So the weather decided to make a mockery of my description of yesterday as hot and sticky by piling on the heat and the humidity today. Of course these things are all relative, and had my Spanish Sister-in-Law been here I’m sure that she would have been well wrapped-up in a heavy overcoat bemoaning the cold English climate.
Still, when I took Sam out for a walk this morning it seemed sensible to head for the dappled shade of the woods. As we entered the woods not only did the temperature change from roasting to a more comfortable slow cook, the wet earthy smell of the woods replaced the heady pollen-scented summer atmosphere.
For once I set off with a particular mission in mind and was resolved not to be distracted by pathside diversions. My resolve lasted for several minutes (yes – longer than usual) before I was seduced by this Solomon’s Seal:
This is a popular garden plant, but it is native to our woods and apparently quite common in the South.
The Wood Ants were beavering away on and around their nest. Since it’s been many centuries since Beavers lived in the UK perhaps we should replace them with Ants as the proverbial exemplar of industrious activity. What do think… anting away. Hmmm, it might grow on you…
I was reading, I think on the notice at the entrance to Grubbins Wood, that the Wood Ants feed high in the tree canopy. Taking my lead from the arboreal exploits of Robert Macfarlane your intrepid reporter scaled a nearby tree to bring you these shots of Ants ‘milking’ aphids:
Well – they were at the top of the tree, that much is true, but I could hardly leave Sam and go exploring Eaves Wood from a new perspective like Calvino’s Count In The Trees. In fact the Ants were farming a sapling situated conveniently by the path.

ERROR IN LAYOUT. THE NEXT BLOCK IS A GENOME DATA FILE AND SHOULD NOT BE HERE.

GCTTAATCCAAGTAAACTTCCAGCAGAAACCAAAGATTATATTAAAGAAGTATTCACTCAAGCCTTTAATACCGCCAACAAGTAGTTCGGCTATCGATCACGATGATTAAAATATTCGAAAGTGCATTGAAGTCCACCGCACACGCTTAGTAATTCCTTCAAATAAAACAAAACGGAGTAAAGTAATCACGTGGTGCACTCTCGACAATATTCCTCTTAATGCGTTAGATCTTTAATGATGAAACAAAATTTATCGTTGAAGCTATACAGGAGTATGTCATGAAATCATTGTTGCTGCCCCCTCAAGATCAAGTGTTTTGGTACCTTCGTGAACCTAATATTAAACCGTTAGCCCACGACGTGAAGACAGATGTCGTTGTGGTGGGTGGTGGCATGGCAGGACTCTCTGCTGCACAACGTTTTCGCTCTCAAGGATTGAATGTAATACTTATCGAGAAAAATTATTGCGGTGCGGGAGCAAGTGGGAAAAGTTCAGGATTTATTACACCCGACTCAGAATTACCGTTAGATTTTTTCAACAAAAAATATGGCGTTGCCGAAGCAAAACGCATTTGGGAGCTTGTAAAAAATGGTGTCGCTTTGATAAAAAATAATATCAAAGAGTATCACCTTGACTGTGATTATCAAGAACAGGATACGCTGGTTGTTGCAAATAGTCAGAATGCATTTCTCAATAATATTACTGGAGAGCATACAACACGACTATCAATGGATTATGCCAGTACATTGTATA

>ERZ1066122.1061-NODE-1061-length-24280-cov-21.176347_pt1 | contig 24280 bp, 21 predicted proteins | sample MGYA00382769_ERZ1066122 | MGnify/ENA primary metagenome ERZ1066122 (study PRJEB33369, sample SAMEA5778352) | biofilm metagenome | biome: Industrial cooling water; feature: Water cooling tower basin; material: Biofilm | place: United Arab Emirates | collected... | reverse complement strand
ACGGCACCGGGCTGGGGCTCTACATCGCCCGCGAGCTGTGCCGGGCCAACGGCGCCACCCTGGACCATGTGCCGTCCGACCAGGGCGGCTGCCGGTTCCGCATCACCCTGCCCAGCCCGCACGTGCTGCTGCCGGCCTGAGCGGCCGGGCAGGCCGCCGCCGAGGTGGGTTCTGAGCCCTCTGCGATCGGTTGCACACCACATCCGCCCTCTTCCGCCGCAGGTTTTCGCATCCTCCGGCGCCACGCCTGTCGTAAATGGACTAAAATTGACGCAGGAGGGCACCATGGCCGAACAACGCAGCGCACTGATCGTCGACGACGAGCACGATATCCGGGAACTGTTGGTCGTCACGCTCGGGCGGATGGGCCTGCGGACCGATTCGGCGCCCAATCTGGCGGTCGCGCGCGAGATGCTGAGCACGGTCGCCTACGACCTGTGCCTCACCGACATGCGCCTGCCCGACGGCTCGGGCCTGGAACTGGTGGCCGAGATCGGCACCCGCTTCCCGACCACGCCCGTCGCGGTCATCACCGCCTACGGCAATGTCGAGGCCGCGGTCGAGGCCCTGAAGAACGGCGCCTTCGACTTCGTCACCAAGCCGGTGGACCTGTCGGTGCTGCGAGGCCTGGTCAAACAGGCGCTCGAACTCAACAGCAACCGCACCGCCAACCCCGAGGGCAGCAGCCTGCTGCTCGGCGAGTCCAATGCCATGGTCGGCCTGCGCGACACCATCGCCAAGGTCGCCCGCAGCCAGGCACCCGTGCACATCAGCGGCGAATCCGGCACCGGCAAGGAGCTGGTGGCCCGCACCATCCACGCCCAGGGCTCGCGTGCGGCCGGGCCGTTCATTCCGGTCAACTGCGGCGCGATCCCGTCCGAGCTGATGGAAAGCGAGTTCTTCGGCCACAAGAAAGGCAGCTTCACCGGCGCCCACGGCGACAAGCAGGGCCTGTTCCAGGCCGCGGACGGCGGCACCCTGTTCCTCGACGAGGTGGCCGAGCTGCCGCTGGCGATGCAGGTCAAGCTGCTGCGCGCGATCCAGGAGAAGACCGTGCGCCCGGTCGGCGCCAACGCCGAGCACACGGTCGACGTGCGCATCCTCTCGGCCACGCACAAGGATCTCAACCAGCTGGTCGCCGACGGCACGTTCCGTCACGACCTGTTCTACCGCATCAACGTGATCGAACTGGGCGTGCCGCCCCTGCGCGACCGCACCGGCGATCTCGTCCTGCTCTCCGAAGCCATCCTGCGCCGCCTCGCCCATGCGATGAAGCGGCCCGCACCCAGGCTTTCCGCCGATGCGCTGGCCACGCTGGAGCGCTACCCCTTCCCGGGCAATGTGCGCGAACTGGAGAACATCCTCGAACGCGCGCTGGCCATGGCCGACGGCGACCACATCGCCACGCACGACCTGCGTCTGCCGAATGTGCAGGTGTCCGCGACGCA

Anyway – on with the story. Please pay attention at the back, and do stop scratching. So I had somewhere to get to and was determined not to be diverted from my task, except by Ants and Solomon’s Seal. But I haven’t seen any Bugle flowering so far this year and so when I spotted this by the path…
…I could hardly pass it by.
Bugle is another native plant often found in gardens. The flowers are very similar to those of Ground Ivy (see yesterday’s post) but Ground Ivy has rounder leaves with edges like a child’s drawing of a cloud (or indeed my drawing of a cloud) and Bugle leaves often have a reddish or purple blush.
The Speedwell in the background was feeling a bit left out so I felt obligated to photograph it too:
And across the path – my first flowering Early Purple Orchid of the year:
When we left Eaves Wood and joined the road a car went past and Sam woke up with a start. Unperturbed by the heat he had fallen asleep almost as soon as we left the house, sitting up, his hands still clasped to the bar across the front of the pushchair, his head hanging down across his chest. Now he rubbed his eyes, looked around and the nestled down for a five minute snooze. When that was over he sat up and began singing just where he left off when he first fell asleep.
We saw lots of butterflies both yesterday and today. Orange-Tips, Speckled Woods and a handful of Whites (yes I’m being vague – I’m as clueless with the various species of Whites as I am with the different types of Speedwell).
Anyway – our determination paid off. We had walked to the far side of Haweswater looking for Birds-Eye Primrose. This is the only place in the area where I’m aware of it growing and some years I forget to come looking for it before it’s too late.
In the woods nearby the Primrose’s cousin Cowslips were flowering:
On the way home, with Sam’s lunchtime imminent, we really did need to be single minded. I did stop briefly though to admire this field below Eaves Wood. The fields on the opposite side of the road are monotone monoculture – green grass and nothing else. This field has a wash of yellow and white from Dandelions, Daises and Buttercups. I noticed that it also has Thistles and Plantains. I think that these are all pretty robust plants, well-placed to compete with heavily fertilised grass, but none of the other fields look like this. Has this one been less heavily grazed?
This afternoon brought rumbles of distant thunder which occasionally crescendoed to loud cracks but didn’t turn to lightening and rain until early evening, and then didn’t last long.